The problem is you have individuals who, like many sexual abuse victims, don’t wish to immediately come forward, and we’ve seen that in the media in the last couple of months that people have been coming forward on a lot of very high-power celebrities years and years and years and years after the fact because people, they’re embarrassed, they feel guilty or they feel threatened. They don’t want to come forward on these issues.
And in nursing homes, you’re also dealing with individuals who have cognitive issues, so you may have somebody who has Alzheimer’s or dementia or various other ailments, everything from Creutzfeldt-Jakob disease, which I took care of a lady who has that – it’s Mad Cow disease essentially. It’s a very heartbreaking condition that affects your mental faculties. But they have various issues and they may not remember. They may not be able to communicate what’s going on.
But it is a big issue and it is happening way too often, and I highly suggest if you get a chance to check out the CNN investigative report on sexual abuse in nursing homes. And essentially what we’re looking at is it is – and we’ve talked about this before – it is being perpetrated by other residents, by family members and by the staff as well. And something interesting that I had never really thought about, but I heard somebody talking about at the conference I went to is that sexual abuse can be everything from unwanted sexual touching or rape all the way to staff discussing amongst themselves sexual issues in front of the residents. I’m sure that I’ve had seen that before as a CNA.
Schenk: So give me an example of that. Is that like telling a dirty story?
Smith: So for example – it could be telling a dirty story or even talking about their weekend. I mean let’s say two CNAs are taking care of Mr. Johnson who may be able to speak or may not be able to speak, and they’re giving him a bed bath or they’re working in his room, and they’re talking about a date they had over the weekend and what happened and they’re being explicit. That is sexual abuse because you have a captive audience and you are forcing them to listen to sexually explicit material that they may not want to listen to.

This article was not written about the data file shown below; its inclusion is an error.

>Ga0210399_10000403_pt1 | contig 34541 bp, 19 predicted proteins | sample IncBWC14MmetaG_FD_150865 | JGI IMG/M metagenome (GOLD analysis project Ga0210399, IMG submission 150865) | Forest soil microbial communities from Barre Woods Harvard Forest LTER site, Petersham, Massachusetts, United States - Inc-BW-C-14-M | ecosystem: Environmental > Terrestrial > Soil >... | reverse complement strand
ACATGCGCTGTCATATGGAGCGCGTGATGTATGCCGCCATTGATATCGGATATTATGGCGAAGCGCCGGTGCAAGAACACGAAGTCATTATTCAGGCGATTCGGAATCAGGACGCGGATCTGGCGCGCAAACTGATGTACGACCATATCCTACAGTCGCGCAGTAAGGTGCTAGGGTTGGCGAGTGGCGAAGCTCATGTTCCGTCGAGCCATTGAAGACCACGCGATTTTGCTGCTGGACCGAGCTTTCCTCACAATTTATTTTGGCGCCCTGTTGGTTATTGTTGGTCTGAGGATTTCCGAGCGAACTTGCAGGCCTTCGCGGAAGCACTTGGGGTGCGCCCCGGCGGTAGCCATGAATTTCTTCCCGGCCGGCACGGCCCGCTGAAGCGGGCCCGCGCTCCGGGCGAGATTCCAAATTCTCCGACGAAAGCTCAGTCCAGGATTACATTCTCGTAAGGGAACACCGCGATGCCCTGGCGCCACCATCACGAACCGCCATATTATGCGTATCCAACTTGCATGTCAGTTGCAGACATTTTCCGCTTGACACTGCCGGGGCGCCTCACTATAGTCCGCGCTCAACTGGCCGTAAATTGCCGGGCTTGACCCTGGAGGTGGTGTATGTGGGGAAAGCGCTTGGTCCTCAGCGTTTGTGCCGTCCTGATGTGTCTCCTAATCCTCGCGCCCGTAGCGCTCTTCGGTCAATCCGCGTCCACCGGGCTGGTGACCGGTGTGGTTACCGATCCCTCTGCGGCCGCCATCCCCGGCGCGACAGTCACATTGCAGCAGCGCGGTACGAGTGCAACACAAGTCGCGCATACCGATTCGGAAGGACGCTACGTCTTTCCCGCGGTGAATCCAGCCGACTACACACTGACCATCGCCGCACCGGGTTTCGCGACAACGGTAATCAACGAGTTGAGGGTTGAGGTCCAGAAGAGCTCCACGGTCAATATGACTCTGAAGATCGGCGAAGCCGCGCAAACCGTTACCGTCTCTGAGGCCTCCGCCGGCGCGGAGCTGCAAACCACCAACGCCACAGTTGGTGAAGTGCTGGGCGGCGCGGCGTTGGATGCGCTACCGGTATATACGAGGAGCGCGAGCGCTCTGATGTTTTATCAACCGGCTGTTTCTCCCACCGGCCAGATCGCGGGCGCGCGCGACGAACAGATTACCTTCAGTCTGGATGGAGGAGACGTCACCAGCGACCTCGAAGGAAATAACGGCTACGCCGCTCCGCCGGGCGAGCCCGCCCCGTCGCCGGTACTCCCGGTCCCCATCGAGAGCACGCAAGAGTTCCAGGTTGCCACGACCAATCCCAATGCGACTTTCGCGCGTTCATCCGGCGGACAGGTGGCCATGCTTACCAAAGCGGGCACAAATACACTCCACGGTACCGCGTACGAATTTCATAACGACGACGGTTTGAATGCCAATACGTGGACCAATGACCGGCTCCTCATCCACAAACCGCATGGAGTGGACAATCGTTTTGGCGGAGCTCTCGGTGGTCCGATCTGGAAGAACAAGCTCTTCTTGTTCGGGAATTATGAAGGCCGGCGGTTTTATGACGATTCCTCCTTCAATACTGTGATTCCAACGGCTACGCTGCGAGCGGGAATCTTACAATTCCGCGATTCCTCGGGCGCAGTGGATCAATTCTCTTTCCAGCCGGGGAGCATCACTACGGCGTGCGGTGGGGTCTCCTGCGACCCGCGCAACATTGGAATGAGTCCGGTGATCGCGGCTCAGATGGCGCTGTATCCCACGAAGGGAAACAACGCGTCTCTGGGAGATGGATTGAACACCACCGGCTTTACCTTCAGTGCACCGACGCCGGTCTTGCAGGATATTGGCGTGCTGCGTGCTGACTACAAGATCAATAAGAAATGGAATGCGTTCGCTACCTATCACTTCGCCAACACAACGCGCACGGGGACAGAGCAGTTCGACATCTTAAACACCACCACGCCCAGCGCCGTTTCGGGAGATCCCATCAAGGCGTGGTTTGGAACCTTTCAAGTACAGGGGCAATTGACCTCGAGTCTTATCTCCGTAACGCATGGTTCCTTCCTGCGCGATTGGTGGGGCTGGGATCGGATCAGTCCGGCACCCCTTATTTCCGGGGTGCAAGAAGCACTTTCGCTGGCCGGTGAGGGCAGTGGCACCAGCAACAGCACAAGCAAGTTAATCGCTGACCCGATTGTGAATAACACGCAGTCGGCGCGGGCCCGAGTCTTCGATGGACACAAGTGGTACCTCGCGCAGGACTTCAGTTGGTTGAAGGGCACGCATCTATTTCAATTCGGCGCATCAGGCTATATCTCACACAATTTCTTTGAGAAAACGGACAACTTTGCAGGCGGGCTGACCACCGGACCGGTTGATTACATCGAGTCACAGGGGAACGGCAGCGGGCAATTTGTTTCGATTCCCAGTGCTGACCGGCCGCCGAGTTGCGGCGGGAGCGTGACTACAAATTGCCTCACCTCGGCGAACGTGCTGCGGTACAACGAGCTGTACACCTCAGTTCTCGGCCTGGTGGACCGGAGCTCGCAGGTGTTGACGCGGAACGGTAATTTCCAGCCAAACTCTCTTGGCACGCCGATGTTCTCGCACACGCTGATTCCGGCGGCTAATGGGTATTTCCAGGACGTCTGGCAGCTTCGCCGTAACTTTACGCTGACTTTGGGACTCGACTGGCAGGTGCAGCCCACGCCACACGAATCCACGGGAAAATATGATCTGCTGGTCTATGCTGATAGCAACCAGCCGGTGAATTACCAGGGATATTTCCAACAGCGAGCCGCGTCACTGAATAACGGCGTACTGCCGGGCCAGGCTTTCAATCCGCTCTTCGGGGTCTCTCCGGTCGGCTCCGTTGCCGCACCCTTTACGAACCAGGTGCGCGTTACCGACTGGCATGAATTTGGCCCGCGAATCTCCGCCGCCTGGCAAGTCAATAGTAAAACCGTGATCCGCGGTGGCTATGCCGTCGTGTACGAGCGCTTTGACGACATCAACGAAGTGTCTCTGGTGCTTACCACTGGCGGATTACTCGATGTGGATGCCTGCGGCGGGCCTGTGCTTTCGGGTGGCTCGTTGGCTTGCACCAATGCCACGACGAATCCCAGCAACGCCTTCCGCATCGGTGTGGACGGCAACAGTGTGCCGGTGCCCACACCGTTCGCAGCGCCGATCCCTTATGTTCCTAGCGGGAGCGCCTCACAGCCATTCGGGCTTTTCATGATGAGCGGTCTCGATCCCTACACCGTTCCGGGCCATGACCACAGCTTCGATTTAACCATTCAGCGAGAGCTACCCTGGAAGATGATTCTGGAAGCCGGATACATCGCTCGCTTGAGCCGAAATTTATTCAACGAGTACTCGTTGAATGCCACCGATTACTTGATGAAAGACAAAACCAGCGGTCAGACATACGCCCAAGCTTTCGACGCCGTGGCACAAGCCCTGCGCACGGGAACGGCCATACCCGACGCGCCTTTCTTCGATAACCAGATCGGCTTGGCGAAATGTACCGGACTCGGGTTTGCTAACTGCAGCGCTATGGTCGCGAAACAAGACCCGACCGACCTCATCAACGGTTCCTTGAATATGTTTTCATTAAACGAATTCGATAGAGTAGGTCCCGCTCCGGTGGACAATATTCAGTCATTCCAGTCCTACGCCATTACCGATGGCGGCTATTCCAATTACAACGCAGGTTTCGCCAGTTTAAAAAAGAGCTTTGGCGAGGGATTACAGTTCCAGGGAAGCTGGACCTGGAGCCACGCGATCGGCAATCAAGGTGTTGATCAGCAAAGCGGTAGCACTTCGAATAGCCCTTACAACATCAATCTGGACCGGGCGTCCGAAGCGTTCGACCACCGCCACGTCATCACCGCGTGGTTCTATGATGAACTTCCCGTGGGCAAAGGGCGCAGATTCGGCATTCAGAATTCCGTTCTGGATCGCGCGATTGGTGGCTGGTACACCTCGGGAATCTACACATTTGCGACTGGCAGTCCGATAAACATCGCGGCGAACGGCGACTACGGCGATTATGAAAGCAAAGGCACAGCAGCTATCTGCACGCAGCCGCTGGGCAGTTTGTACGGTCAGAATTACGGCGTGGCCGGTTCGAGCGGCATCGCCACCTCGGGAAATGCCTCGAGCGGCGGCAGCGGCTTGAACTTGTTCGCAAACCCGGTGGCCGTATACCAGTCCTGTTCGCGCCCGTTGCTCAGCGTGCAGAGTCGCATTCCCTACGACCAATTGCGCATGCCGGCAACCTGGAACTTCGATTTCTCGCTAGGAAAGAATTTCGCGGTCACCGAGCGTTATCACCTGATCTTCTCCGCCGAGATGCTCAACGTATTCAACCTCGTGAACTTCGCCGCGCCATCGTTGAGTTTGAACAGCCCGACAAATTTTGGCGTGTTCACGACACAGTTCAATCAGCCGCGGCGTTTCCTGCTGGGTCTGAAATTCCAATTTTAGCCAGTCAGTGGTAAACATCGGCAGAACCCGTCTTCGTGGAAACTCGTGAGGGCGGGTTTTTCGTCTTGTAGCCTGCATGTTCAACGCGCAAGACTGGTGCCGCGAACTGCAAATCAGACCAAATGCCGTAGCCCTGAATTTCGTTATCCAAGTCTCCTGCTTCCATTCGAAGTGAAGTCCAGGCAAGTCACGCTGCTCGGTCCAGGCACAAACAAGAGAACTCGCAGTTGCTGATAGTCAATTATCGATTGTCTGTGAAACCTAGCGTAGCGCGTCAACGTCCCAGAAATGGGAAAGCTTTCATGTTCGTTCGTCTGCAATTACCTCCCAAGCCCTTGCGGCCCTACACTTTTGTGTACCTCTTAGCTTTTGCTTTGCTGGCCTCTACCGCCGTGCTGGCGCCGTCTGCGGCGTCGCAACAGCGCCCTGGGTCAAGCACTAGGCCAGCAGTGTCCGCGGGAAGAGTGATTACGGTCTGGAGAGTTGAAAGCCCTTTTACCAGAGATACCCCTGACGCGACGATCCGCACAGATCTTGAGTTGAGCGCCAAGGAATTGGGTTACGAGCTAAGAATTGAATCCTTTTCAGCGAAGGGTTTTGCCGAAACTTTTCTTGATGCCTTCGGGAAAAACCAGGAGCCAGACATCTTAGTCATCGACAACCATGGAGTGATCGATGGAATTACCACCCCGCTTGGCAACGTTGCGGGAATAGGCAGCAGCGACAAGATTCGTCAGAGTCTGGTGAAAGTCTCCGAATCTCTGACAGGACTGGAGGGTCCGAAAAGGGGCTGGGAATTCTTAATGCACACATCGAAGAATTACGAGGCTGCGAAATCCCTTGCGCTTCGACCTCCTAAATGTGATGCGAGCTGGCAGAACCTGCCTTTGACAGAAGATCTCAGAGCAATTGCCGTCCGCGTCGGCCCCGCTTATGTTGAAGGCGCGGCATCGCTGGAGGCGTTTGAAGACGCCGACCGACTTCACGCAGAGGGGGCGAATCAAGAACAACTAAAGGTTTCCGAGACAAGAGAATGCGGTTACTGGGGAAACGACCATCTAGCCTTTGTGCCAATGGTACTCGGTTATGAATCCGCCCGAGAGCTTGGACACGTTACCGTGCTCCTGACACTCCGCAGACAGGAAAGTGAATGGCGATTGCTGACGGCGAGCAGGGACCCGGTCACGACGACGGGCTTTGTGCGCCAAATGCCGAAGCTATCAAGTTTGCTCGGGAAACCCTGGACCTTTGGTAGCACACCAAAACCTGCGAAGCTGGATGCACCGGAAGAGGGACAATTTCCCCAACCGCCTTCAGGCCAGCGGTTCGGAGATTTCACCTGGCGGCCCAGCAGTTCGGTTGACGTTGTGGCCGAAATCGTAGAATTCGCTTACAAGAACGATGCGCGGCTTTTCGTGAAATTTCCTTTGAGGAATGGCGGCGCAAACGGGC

And same things happen with people who tell dirty jokes to residents or telling dirty jokes to other staff members. There was a scenario that one of the conference attendees was telling me where she was called in to – and this was an ombudsman – was called into a nursing home because one of the nursing home residents insisted on telling dirty jokes all the time, and one of the other residents, she couldn’t really speak for herself, but her family didn’t want her subjected to that because she was not the type of person who was interested in hearing that, and they didn’t want her around that. So that can be sexual abuse as well.
Another attendee told me of a situation where a family member would come in, and as are the vast majority of nursing home rooms, it’s not a private room. Most nursing homes, the rooms are two to a home. And we actually went to one in DeKalb County, and we’re not going to name it, that was actually four to a room. That’s too much.
Schenk: Oh yeah, that was last week.
Smith: Yeah, so but there’s another individual in there and this family member would come in there and when that resident that the family member was visiting would go to dialysis, they would watch pornography on the television, which is a very strange circumstance, but that is sexual abuse.